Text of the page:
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American Catholics: Gender, Generation, and Commitment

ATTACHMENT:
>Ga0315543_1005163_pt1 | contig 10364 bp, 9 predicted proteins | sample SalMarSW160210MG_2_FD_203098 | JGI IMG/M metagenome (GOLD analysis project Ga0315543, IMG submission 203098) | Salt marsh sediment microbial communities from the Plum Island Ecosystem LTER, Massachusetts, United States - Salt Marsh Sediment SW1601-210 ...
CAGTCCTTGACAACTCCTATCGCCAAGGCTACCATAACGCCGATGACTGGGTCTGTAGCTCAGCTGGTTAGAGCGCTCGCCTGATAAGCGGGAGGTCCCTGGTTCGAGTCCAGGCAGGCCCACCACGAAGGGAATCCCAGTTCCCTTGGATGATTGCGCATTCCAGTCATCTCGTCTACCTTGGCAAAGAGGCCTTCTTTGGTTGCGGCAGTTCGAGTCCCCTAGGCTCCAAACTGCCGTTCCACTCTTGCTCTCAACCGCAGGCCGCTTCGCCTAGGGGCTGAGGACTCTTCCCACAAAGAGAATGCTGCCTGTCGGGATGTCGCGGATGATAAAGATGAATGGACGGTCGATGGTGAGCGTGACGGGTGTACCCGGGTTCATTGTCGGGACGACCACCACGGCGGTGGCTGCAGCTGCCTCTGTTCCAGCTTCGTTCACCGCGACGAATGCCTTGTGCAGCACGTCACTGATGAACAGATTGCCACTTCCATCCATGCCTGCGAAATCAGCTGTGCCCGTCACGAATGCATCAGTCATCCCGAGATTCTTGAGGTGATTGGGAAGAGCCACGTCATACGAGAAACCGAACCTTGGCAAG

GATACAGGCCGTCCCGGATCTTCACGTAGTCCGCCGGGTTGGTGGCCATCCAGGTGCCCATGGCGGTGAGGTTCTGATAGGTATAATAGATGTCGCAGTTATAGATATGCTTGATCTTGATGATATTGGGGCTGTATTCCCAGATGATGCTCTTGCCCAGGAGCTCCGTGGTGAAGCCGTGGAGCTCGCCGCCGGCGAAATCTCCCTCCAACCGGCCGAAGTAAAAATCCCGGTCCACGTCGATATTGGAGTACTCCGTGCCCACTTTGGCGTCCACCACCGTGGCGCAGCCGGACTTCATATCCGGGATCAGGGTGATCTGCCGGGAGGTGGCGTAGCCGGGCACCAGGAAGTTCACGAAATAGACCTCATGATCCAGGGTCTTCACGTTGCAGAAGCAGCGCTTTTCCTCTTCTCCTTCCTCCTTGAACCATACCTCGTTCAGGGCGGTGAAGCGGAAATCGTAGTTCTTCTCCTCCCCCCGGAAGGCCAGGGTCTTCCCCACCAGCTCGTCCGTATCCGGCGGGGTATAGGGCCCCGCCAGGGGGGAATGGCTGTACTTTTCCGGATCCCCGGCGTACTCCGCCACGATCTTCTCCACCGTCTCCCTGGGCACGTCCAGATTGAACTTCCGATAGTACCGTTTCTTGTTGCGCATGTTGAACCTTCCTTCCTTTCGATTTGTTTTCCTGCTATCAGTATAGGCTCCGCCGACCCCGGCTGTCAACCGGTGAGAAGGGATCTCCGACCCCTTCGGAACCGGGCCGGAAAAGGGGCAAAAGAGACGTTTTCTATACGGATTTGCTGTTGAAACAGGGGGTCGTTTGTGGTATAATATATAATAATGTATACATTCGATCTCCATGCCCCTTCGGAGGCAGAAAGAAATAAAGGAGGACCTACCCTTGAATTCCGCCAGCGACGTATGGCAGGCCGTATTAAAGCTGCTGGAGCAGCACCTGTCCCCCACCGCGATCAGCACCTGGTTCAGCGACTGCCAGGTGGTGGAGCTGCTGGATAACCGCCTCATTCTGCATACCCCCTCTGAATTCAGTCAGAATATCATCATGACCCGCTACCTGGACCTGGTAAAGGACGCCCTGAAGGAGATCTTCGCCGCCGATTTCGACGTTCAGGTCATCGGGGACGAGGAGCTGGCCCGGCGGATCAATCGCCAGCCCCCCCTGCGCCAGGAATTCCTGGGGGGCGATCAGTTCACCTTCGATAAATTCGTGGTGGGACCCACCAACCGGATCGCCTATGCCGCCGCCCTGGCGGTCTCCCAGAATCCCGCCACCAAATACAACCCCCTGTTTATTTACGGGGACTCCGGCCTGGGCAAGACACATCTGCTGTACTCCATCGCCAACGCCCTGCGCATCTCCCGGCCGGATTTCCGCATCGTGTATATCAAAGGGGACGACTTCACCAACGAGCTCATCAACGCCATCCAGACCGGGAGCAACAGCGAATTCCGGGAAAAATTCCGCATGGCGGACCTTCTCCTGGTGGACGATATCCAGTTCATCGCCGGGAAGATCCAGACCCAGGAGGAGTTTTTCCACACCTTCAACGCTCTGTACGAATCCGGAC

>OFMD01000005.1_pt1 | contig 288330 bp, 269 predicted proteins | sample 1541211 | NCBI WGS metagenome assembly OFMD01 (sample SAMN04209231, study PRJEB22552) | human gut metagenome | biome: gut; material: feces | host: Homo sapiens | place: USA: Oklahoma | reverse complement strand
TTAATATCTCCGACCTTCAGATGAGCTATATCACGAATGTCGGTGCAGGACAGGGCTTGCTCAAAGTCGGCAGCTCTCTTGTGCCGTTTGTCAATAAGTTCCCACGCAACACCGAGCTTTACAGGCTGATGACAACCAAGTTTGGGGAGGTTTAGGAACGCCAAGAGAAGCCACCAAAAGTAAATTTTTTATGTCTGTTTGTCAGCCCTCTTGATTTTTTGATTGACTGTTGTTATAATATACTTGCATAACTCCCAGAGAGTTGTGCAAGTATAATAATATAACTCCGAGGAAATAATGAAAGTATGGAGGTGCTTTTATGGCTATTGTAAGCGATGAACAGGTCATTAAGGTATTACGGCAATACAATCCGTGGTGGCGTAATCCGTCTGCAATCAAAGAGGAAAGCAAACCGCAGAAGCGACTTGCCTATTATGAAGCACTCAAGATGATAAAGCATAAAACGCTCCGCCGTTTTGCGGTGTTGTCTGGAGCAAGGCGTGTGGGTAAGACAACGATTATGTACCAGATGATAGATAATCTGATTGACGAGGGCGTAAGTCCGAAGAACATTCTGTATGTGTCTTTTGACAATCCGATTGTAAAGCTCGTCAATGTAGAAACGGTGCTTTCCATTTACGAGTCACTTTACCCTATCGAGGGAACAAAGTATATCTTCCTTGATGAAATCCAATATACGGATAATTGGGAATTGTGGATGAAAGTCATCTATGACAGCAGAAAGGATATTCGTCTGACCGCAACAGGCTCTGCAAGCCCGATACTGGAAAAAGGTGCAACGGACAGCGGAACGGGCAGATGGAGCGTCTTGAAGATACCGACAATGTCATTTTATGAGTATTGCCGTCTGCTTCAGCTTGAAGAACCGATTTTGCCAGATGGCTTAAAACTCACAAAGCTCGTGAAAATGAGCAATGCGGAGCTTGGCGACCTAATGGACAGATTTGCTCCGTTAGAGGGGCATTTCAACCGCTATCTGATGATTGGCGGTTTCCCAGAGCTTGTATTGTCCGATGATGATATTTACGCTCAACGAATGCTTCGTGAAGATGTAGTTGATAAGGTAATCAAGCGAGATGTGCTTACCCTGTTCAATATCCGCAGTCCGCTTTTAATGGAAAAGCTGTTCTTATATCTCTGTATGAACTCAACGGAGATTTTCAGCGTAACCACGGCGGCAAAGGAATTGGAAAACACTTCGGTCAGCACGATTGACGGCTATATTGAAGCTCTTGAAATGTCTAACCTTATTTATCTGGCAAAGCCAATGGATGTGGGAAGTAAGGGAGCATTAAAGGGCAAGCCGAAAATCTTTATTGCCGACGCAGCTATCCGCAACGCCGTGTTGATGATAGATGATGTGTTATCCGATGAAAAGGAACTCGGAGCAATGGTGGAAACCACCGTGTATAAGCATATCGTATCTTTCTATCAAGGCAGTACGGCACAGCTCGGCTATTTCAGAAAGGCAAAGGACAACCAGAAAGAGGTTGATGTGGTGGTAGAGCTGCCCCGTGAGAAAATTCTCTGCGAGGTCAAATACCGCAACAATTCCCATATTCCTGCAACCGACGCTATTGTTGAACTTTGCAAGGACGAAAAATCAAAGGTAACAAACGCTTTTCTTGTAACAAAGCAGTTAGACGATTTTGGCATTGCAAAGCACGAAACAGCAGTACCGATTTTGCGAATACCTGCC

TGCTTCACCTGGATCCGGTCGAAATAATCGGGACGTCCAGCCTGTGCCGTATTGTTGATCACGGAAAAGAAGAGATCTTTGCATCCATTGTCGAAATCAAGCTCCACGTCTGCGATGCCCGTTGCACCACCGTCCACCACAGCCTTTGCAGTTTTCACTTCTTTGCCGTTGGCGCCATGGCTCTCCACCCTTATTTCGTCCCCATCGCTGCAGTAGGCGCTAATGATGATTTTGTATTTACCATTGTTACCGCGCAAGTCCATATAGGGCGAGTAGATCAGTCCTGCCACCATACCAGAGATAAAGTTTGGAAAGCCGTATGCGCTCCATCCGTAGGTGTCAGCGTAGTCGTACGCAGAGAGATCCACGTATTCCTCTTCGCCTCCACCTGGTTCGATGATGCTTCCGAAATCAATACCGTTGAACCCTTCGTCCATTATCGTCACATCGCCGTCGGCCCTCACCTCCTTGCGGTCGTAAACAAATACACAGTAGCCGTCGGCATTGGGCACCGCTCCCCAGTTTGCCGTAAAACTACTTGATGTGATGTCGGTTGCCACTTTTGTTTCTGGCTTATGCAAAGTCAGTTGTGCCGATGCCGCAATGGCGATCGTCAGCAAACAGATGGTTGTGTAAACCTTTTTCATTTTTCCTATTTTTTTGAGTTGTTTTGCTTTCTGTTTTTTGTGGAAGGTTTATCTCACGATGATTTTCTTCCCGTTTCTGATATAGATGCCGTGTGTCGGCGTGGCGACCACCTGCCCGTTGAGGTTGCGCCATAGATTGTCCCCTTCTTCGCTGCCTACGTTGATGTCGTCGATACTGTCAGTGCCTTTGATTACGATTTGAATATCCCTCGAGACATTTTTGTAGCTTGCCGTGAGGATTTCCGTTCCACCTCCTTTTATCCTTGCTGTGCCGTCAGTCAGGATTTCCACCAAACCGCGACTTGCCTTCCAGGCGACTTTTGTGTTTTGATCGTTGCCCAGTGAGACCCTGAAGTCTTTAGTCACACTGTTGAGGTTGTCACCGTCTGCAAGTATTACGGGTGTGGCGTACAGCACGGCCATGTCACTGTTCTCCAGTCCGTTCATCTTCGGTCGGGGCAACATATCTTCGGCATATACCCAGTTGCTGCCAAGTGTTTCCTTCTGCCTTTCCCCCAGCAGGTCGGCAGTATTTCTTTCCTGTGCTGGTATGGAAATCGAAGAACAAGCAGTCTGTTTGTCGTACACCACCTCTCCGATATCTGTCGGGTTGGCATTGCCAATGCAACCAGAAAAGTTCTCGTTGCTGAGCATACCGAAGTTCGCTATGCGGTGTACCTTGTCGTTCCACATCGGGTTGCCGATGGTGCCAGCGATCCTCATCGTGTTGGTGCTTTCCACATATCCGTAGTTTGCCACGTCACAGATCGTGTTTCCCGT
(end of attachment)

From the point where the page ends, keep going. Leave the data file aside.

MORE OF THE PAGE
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How much do American Catholics still identify with the Catholic Church? Do they agree with the Church's teachings, and how often do they participate in its sacraments? What do they think it takes to be a good Catholic? What do they consider to be the Church's core teachings? How do they believe issues of faith and morals should be decided: by the hierarchy, the laity, or some combination of the two? How are they coping with the priest shortage, and what do they believe the Church should do to solve the problem? How do they feel about social issues such as capital punishment and increased military spending? In American Catholics, four distinguished sociologists use national surveys from 1999, 1993, and 1987 to examine these issues. They show that Catholics' beliefs and practices are changing. They also demonstrate how differences in gender, generation, and commitment to the Church influence attitudes on all of these issues. Balanced and clear, filled with useful tables and charts, and unique in its ability to compare results over time, American Catholics makes essential reading for anyone interested in the future of Catholicism in the United States.
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